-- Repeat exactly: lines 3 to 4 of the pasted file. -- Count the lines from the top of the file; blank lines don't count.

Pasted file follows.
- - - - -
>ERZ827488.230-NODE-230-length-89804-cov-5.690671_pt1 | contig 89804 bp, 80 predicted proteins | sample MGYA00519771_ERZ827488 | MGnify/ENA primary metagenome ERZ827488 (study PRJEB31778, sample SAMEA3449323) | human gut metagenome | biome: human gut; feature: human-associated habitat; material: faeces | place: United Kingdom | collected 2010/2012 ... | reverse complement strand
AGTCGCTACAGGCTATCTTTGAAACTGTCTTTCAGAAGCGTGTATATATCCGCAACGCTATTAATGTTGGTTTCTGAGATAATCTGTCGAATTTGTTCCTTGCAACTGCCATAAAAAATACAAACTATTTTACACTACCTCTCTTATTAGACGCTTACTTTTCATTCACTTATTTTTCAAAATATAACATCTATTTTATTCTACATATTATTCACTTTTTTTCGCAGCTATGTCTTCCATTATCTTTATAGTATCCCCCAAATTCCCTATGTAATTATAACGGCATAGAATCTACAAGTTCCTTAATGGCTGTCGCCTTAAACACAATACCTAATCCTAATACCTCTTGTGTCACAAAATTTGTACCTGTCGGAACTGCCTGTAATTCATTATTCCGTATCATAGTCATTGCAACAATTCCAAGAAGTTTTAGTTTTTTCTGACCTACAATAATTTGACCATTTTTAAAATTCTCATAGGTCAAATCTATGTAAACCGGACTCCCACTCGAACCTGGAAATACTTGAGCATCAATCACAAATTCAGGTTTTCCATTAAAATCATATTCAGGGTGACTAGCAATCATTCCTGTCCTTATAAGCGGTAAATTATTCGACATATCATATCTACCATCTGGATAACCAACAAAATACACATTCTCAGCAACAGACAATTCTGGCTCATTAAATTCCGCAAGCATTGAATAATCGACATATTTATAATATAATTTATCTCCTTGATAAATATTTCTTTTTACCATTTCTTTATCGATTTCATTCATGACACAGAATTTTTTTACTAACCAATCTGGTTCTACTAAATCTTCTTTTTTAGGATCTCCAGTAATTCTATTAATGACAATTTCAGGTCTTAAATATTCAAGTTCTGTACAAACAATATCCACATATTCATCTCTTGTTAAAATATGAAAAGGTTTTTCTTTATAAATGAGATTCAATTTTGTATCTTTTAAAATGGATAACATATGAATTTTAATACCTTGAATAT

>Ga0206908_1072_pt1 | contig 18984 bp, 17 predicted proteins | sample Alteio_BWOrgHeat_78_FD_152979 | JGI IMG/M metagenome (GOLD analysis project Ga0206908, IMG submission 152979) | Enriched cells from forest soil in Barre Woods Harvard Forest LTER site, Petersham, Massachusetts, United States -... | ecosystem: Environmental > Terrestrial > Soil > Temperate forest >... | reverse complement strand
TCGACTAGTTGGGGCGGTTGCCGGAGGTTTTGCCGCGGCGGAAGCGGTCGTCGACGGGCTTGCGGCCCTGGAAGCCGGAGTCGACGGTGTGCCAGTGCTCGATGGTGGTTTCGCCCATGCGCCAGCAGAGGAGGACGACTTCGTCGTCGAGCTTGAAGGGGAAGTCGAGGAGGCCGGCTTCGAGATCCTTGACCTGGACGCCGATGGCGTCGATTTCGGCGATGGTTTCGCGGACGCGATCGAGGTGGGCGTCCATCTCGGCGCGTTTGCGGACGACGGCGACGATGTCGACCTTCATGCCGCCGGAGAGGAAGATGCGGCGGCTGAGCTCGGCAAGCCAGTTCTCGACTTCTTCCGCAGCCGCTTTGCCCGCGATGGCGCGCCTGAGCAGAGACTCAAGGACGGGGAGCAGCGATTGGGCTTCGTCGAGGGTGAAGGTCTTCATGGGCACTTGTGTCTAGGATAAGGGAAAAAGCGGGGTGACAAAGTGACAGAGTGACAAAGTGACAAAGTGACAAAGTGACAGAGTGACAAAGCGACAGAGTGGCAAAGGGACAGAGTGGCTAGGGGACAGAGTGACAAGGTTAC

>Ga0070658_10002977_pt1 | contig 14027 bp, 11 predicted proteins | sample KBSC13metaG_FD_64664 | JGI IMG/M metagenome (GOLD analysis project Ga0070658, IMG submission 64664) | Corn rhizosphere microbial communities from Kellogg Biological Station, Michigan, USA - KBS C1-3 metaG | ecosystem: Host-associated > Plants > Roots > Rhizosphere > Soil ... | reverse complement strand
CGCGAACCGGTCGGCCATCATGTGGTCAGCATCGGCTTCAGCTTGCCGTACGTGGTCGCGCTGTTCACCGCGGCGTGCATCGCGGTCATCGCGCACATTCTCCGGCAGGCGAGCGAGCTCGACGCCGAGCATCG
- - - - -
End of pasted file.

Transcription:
>Ga0206908_1072_pt1 | contig 18984 bp, 17 predicted proteins | sample Alteio_BWOrgHeat_78_FD_152979 | JGI IMG/M metagenome (GOLD analysis project Ga0206908, IMG submission 152979) | Enriched cells from forest soil in Barre Woods Harvard Forest LTER site, Petersham, Massachusetts, United States -... | ecosystem: Environmental > Terrestrial > Soil > Temperate forest >... | reverse complement strand
TCGACTAGTTGGGGCGGTTGCCGGAGGTTTTGCCGCGGCGGAAGCGGTCGTCGACGGGCTTGCGGCCCTGGAAGCCGGAGTCGACGGTGTGCCAGTGCTCGATGGTGGTTTCGCCCATGCGCCAGCAGAGGAGGACGACTTCGTCGTCGAGCTTGAAGGGGAAGTCGAGGAGGCCGGCTTCGAGATCCTTGACCTGGACGCCGATGGCGTCGATTTCGGCGATGGTTTCGCGGACGCGATCGAGGTGGGCGTCCATCTCGGCGCGTTTGCGGACGACGGCGACGATGTCGACCTTCATGCCGCCGGAGAGGAAGATGCGGCGGCTGAGCTCGGCAAGCCAGTTCTCGACTTCTTCCGCAGCCGCTTTGCCCGCGATGGCGCGCCTGAGCAGAGACTCAAGGACGGGGAGCAGCGATTGGGCTTCGTCGAGGGTGAAGGTCTTCATGGGCACTTGTGTCTAGGATAAGGGAAAAAGCGGGGTGACAAAGTGACAGAGTGACAAAGTGACAAAGTGACAAAGTGACAGAGTGACAAAGCGACAGAGTGGCAAAGGGACAGAGTGGCTAGGGGACAGAGTGACAAGGTTAC